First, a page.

Cocoa offers more than antioxidants for Alzheimer's protection
Scientists report cocoa in chocolate can protect the brain from neurodegenerative diseases like Alzheimer’s and Parkinson’s’ in ways that were previously unknown. The health benefits to the brain come from more than antioxidants, found for the first time. Coca stops brain cells and from dying at a cellular and molecular level.
The new research shows antioxidants in the cocoa and chocolate offer health protection by activating important pathways at a cellular and molecular level.
The study that comes from the Sbarro Health Research Organization, Temple University, Philadelphia, Pa., Lombardi Cancer Center, Georgetown University and the University of L’Aquila in Italy finds cocoa activates a neuroprotective pathway that has a direct effect on preventing the death of neurons – brain cells that transmit information through electrical and chemical signals.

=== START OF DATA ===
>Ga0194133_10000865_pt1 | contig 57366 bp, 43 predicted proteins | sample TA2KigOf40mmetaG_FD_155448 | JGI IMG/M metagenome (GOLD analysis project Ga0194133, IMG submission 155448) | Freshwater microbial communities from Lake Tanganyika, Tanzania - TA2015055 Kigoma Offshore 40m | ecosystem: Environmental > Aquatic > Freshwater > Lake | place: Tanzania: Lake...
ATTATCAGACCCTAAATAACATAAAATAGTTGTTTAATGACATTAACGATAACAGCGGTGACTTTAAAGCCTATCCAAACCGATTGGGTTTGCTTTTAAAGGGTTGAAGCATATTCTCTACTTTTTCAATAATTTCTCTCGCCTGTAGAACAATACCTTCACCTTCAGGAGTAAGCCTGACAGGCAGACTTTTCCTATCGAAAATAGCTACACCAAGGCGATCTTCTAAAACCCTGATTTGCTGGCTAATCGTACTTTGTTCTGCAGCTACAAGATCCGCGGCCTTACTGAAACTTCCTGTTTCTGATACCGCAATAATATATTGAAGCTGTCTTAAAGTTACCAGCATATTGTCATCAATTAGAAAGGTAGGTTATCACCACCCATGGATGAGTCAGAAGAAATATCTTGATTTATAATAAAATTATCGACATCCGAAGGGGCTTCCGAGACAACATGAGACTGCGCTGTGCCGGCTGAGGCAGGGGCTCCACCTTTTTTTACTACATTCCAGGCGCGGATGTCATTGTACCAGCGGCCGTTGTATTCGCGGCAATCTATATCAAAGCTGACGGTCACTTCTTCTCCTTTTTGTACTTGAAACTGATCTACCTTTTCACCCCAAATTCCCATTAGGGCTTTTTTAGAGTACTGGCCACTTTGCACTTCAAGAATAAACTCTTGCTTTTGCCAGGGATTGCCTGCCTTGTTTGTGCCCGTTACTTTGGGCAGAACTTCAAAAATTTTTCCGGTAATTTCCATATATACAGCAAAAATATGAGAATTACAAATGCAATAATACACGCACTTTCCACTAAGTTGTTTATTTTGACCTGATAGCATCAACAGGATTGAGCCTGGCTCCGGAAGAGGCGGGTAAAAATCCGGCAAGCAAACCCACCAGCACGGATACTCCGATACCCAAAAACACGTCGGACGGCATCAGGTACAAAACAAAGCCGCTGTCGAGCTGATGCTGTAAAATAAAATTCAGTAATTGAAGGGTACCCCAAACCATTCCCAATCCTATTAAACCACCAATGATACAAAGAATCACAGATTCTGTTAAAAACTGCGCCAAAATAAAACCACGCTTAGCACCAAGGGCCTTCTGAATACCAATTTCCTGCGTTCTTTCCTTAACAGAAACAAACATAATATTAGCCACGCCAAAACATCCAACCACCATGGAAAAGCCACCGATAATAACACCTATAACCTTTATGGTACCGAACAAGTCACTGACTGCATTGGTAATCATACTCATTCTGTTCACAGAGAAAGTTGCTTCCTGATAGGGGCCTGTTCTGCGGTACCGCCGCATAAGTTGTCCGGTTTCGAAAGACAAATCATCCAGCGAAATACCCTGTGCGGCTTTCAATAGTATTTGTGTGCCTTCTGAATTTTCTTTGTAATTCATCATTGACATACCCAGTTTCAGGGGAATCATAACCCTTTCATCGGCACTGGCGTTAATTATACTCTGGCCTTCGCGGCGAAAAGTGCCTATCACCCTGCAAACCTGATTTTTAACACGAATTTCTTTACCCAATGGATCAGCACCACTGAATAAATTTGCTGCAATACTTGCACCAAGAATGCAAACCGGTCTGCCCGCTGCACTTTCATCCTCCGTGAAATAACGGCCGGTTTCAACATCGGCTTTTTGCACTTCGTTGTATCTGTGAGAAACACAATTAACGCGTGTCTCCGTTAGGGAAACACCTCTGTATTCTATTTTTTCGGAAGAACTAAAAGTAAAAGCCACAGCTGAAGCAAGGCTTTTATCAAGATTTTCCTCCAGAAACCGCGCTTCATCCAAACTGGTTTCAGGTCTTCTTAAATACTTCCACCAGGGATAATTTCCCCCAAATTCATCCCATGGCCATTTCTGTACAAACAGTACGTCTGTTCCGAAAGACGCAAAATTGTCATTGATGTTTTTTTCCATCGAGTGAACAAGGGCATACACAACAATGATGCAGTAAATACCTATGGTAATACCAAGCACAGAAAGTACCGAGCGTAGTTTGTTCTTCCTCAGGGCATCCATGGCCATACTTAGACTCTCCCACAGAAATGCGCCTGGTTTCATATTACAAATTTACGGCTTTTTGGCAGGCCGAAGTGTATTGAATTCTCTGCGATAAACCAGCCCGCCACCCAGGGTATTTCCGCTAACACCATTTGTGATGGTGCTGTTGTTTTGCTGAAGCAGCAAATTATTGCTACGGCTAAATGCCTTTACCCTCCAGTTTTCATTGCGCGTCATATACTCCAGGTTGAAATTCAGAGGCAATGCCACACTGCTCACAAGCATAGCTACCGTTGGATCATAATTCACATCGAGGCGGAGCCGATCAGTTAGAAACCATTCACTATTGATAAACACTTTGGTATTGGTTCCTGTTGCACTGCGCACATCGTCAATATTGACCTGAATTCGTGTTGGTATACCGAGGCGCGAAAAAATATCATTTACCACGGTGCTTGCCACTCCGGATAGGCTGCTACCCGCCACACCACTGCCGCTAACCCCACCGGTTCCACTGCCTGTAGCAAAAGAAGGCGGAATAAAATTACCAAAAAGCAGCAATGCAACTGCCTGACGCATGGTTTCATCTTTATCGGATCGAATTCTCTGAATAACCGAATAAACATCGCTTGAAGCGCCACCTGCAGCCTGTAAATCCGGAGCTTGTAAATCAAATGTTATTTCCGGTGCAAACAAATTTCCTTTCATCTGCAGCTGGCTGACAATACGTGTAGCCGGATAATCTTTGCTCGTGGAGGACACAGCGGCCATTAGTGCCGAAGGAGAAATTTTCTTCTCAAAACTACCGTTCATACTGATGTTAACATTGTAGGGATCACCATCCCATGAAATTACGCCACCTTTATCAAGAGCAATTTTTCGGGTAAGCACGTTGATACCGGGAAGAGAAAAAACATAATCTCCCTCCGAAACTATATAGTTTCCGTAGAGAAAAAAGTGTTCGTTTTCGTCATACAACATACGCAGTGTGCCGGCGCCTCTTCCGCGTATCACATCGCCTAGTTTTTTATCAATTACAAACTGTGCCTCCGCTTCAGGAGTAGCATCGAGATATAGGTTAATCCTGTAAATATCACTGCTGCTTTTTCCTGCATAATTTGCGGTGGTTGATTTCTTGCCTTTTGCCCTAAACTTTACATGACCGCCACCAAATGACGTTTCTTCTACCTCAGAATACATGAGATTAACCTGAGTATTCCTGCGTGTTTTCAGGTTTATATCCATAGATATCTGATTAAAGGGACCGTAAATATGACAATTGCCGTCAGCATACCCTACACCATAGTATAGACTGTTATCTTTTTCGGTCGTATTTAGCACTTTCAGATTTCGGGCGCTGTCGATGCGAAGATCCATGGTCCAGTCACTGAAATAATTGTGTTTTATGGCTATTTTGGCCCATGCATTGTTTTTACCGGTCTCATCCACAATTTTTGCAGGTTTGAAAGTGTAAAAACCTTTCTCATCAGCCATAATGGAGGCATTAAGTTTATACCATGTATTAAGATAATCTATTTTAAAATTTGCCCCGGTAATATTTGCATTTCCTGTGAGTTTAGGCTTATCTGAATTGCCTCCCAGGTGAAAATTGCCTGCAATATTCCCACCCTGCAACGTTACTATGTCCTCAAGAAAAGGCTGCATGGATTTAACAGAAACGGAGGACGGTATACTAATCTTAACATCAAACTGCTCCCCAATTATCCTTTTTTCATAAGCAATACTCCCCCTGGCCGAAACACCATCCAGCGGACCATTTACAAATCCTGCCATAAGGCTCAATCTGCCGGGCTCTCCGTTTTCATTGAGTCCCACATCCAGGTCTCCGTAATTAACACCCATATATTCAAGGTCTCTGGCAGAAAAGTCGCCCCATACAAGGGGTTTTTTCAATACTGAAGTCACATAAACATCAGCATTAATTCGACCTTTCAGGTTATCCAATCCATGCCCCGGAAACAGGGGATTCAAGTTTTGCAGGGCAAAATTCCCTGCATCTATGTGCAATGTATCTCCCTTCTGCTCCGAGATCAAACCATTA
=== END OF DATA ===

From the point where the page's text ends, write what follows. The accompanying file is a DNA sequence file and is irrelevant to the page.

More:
Specifically, polyphenols in cocoa activate the brain-derived neurotrophic factor (BDNF) pathway that is crucial for keeping neurons and brain signaling intact.
The findings, published on Journal of Cellular Biochemistry suggest potential new ways to protect the aging brain as well as preventing progression of Alzheimer’s and other neurodegenerative diseases.
Annamaria Cimini of the University of L’Aquila, lead author of the study said in a press release, the study shows cocoa is more than a “mere antioxidant” that could help protect from memory loss.
Other potential health benefits of cocoa include:
- Colon cancer prevention
- Preventing cirrhosis for people with liver disease
- Promoting heart health
- Boosting immunity
- Relieving depression
- Easing pain
The study is the first to show how cocoa works at a cellular level. The researchers say cocoa powder should be investigated further for preventing neurodegenerative disorders such as Parkinson’s disease and Alzheimer’s.
Journal of Cellular Biochemistry
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Chemistry Central Journal 2011, 5:5doi:10.1186/1752-153X-5-5
"Cacao seeds are a "Super Fruit": A comparative analysis of various fruit powders and products"
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Corti R et al. Circulation 2009 Mar 17; 119(10): 1433-41
Monagas M et al. American Journal of Clinical Nutrition online doi:10.3945/ajcn.2009.27716
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